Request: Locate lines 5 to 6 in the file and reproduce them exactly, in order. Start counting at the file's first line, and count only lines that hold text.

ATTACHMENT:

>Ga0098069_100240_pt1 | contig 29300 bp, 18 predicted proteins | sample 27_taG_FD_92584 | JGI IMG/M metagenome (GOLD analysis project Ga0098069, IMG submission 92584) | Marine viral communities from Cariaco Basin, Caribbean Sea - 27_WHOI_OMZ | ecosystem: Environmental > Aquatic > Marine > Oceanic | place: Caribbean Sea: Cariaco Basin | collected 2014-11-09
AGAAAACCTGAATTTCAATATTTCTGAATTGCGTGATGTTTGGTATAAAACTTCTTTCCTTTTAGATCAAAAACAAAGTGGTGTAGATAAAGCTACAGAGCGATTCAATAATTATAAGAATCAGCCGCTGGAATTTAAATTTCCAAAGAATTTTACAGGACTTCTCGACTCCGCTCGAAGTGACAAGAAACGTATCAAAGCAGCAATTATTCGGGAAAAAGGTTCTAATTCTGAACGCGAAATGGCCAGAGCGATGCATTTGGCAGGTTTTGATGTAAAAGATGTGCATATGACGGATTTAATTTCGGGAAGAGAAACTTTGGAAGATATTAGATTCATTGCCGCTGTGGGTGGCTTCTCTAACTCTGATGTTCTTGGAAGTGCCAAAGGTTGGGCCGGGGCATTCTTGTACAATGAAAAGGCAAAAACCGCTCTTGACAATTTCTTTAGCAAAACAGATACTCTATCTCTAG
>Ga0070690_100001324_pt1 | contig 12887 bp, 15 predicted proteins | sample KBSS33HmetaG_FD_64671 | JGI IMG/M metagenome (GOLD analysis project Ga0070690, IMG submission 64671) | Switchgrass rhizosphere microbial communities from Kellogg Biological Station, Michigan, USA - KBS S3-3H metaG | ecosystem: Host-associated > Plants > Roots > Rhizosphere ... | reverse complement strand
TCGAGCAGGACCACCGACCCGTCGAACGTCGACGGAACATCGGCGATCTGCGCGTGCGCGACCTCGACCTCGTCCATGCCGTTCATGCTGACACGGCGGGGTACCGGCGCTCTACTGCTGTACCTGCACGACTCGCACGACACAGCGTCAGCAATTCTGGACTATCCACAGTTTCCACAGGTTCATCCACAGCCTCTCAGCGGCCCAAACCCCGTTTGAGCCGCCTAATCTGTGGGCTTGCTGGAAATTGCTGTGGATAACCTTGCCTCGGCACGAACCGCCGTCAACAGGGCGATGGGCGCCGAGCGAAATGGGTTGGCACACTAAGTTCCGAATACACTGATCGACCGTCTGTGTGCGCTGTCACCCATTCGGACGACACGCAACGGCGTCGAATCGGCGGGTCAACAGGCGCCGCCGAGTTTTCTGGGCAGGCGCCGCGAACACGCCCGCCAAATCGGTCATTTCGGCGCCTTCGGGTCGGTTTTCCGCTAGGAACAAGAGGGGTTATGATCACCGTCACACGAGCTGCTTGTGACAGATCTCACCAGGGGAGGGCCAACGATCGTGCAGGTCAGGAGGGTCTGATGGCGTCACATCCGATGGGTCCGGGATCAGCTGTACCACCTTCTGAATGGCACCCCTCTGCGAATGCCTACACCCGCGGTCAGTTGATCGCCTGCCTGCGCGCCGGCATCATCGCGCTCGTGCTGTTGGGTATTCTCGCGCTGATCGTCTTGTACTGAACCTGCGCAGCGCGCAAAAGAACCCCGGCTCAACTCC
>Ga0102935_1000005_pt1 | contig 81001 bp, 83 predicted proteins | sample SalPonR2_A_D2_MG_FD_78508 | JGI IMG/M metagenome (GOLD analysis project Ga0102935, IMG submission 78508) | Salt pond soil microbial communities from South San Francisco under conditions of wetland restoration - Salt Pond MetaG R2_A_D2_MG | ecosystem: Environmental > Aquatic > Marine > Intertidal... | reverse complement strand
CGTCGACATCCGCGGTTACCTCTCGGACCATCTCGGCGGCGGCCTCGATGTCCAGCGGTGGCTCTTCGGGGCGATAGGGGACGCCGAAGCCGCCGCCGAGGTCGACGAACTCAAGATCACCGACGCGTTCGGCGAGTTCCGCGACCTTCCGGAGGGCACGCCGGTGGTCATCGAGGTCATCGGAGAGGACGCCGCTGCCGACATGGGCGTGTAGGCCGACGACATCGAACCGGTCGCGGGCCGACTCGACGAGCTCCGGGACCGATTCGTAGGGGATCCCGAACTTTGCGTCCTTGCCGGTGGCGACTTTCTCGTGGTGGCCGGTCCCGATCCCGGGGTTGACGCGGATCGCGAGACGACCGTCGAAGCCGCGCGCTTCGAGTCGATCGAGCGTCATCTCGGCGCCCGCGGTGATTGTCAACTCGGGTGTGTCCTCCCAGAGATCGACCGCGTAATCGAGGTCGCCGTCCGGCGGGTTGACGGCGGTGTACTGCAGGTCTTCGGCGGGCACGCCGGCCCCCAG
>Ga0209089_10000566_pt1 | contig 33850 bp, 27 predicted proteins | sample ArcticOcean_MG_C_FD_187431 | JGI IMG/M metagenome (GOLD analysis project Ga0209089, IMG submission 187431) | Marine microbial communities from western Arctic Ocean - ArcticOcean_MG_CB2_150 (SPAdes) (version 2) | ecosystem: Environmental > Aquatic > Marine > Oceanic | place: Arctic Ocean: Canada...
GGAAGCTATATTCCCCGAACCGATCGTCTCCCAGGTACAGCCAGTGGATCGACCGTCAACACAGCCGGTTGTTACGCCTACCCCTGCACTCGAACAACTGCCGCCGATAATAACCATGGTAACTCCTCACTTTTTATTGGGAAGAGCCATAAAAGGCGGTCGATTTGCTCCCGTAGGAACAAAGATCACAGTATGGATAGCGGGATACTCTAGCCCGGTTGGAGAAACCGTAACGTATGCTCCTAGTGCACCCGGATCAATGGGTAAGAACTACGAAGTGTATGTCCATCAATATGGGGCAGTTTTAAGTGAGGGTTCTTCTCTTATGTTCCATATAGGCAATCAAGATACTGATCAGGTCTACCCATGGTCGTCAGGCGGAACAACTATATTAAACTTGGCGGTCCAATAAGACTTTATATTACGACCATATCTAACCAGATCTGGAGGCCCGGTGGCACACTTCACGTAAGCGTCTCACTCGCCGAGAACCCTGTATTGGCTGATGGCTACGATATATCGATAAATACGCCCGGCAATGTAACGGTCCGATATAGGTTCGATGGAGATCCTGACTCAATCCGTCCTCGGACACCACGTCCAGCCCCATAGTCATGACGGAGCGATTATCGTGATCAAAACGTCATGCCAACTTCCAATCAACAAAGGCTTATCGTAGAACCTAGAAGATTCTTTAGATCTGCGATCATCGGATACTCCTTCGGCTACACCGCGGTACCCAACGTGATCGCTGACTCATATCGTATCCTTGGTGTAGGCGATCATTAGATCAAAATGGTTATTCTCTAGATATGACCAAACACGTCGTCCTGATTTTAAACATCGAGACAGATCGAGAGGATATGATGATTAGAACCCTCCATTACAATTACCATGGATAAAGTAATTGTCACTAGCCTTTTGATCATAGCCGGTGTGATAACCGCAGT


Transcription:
>Ga0102935_1000005_pt1 | contig 81001 bp, 83 predicted proteins | sample SalPonR2_A_D2_MG_FD_78508 | JGI IMG/M metagenome (GOLD analysis project Ga0102935, IMG submission 78508) | Salt pond soil microbial communities from South San Francisco under conditions of wetland restoration - Salt Pond MetaG R2_A_D2_MG | ecosystem: Environmental > Aquatic > Marine > Intertidal... | reverse complement strand
CGTCGACATCCGCGGTTACCTCTCGGACCATCTCGGCGGCGGCCTCGATGTCCAGCGGTGGCTCTTCGGGGCGATAGGGGACGCCGAAGCCGCCGCCGAGGTCGACGAACTCAAGATCACCGACGCGTTCGGCGAGTTCCGCGACCTTCCGGAGGGCACGCCGGTGGTCATCGAGGTCATCGGAGAGGACGCCGCTGCCGACATGGGCGTGTAGGCCGACGACATCGAACCGGTCGCGGGCCGACTCGACGAGCTCCGGGACCGATTCGTAGGGGATCCCGAACTTTGCGTCCTTGCCGGTGGCGACTTTCTCGTGGTGGCCGGTCCCGATCCCGGGGTTGACGCGGATCGCGAGACGACCGTCGAAGCCGCGCGCTTCGAGTCGATCGAGCGTCATCTCGGCGCCCGCGGTGATTGTCAACTCGGGTGTGTCCTCCCAGAGATCGACCGCGTAATCGAGGTCGCCGTCCGGCGGGTTGACGGCGGTGTACTGCAGGTCTTCGGCGGGCACGCCGGCCCCCAG